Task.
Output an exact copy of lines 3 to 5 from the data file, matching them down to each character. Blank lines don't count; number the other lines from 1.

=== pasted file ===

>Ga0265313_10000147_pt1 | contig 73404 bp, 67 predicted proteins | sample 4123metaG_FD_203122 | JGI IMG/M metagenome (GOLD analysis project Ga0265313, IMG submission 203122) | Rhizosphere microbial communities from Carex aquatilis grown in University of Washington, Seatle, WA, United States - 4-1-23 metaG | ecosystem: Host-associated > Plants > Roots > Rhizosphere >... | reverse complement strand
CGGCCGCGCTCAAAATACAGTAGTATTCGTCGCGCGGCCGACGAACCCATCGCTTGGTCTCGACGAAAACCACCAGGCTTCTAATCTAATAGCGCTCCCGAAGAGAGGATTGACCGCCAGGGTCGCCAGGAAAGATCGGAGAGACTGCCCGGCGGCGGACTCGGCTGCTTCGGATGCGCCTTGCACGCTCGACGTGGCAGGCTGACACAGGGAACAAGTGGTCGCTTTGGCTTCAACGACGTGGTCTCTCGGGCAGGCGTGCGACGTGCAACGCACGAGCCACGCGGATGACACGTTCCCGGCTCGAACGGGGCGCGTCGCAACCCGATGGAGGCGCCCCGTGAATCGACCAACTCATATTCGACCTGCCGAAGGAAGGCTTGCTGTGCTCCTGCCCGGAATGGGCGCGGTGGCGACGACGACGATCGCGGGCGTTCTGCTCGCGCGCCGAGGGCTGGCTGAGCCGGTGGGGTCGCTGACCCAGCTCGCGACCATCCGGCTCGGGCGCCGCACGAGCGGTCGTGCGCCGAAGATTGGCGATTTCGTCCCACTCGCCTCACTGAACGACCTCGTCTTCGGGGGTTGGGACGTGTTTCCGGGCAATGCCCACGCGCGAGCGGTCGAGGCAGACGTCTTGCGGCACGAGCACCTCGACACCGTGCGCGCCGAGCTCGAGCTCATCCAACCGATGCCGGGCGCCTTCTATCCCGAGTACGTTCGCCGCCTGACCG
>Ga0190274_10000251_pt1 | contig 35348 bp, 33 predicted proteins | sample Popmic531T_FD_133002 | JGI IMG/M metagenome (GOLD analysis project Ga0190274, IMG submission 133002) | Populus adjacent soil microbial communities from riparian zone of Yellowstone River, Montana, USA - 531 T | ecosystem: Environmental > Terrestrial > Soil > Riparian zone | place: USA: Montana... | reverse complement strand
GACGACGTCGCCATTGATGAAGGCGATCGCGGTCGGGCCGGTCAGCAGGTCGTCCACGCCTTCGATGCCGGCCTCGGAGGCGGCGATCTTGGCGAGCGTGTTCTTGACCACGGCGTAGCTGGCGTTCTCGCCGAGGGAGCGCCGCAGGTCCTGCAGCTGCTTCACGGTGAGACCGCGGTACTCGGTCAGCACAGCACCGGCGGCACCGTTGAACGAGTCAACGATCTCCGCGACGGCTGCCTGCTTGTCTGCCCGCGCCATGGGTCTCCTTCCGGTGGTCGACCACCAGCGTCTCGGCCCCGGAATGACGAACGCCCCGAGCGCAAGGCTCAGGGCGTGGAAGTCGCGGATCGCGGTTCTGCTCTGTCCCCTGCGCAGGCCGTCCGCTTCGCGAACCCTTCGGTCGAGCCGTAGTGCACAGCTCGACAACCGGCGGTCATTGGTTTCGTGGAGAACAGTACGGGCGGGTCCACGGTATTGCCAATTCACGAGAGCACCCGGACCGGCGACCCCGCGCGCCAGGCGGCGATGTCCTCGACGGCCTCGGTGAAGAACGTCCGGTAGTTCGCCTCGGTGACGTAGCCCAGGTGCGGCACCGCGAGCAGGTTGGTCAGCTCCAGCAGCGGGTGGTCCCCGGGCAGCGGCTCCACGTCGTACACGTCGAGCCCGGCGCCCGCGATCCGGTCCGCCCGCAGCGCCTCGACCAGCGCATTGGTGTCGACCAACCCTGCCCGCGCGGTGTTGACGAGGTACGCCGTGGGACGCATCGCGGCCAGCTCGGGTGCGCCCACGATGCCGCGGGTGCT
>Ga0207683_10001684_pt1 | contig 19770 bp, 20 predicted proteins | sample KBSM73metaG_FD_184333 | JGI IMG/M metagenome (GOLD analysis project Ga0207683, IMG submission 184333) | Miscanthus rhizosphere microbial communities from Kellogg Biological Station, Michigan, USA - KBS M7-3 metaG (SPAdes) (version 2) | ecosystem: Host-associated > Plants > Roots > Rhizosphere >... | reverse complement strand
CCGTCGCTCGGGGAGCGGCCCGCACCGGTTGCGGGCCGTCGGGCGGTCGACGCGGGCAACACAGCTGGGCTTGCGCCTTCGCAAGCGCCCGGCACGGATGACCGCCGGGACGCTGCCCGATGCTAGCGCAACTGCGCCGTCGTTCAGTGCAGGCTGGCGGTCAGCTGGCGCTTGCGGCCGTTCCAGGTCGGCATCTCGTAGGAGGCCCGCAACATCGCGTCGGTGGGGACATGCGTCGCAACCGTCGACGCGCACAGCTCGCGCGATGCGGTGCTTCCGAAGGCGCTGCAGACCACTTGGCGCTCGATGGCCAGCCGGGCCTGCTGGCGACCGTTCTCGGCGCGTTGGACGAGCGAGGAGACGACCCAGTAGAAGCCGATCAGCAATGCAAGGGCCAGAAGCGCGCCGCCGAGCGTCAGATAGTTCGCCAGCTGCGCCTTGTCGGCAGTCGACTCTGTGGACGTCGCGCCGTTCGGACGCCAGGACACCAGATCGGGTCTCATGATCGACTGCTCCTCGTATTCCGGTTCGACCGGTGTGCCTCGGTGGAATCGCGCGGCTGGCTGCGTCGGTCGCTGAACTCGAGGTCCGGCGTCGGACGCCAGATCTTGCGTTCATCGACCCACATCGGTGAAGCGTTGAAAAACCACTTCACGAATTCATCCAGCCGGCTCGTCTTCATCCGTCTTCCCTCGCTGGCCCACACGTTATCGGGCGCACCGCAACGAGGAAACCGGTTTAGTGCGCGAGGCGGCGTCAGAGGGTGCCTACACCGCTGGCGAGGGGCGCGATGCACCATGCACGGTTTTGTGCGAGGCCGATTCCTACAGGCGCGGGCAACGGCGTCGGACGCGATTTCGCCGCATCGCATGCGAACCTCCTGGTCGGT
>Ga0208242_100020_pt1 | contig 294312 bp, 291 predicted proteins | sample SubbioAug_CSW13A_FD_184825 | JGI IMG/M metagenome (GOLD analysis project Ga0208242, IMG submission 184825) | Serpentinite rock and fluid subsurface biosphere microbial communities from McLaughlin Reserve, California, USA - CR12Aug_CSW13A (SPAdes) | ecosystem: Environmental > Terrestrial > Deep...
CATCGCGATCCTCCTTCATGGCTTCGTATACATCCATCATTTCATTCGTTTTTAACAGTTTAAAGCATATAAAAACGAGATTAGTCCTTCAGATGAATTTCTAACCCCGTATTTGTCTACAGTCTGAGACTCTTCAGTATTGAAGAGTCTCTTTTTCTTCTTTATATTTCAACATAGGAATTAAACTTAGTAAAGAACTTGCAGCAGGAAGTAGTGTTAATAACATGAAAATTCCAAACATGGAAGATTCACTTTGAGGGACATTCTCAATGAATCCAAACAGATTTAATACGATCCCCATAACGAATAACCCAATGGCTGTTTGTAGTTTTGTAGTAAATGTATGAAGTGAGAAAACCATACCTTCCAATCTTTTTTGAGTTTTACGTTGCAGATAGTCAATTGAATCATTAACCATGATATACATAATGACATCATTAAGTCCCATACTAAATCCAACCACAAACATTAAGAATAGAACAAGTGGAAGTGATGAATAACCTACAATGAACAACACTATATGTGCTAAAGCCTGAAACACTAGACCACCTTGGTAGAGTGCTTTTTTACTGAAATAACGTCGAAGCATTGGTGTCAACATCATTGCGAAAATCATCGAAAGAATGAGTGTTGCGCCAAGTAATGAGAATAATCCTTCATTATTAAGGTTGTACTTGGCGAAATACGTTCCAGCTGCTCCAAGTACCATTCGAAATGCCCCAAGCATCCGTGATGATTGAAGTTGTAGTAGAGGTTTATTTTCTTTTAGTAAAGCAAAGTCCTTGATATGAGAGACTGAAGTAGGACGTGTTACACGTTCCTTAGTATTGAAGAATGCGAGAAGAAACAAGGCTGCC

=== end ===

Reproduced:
>Ga0190274_10000251_pt1 | contig 35348 bp, 33 predicted proteins | sample Popmic531T_FD_133002 | JGI IMG/M metagenome (GOLD analysis project Ga0190274, IMG submission 133002) | Populus adjacent soil microbial communities from riparian zone of Yellowstone River, Montana, USA - 531 T | ecosystem: Environmental > Terrestrial > Soil > Riparian zone | place: USA: Montana... | reverse complement strand
GACGACGTCGCCATTGATGAAGGCGATCGCGGTCGGGCCGGTCAGCAGGTCGTCCACGCCTTCGATGCCGGCCTCGGAGGCGGCGATCTTGGCGAGCGTGTTCTTGACCACGGCGTAGCTGGCGTTCTCGCCGAGGGAGCGCCGCAGGTCCTGCAGCTGCTTCACGGTGAGACCGCGGTACTCGGTCAGCACAGCACCGGCGGCACCGTTGAACGAGTCAACGATCTCCGCGACGGCTGCCTGCTTGTCTGCCCGCGCCATGGGTCTCCTTCCGGTGGTCGACCACCAGCGTCTCGGCCCCGGAATGACGAACGCCCCGAGCGCAAGGCTCAGGGCGTGGAAGTCGCGGATCGCGGTTCTGCTCTGTCCCCTGCGCAGGCCGTCCGCTTCGCGAACCCTTCGGTCGAGCCGTAGTGCACAGCTCGACAACCGGCGGTCATTGGTTTCGTGGAGAACAGTACGGGCGGGTCCACGGTATTGCCAATTCACGAGAGCACCCGGACCGGCGACCCCGCGCGCCAGGCGGCGATGTCCTCGACGGCCTCGGTGAAGAACGTCCGGTAGTTCGCCTCGGTGACGTAGCCCAGGTGCGGCACCGCGAGCAGGTTGGTCAGCTCCAGCAGCGGGTGGTCCCCGGGCAGCGGCTCCACGTCGTACACGTCGAGCCCGGCGCCCGCGATCCGGTCCGCCCGCAGCGCCTCGACCAGCGCATTGGTGTCGACCAACCCTGCCCGCGCGGTGTTGACGAGGTACGCCGTGGGACGCATCGCGGCCAGCTCGGGTGCGCCCACGATGCCGCGGGTGCT
>Ga0207683_10001684_pt1 | contig 19770 bp, 20 predicted proteins | sample KBSM73metaG_FD_184333 | JGI IMG/M metagenome (GOLD analysis project Ga0207683, IMG submission 184333) | Miscanthus rhizosphere microbial communities from Kellogg Biological Station, Michigan, USA - KBS M7-3 metaG (SPAdes) (version 2) | ecosystem: Host-associated > Plants > Roots > Rhizosphere >... | reverse complement strand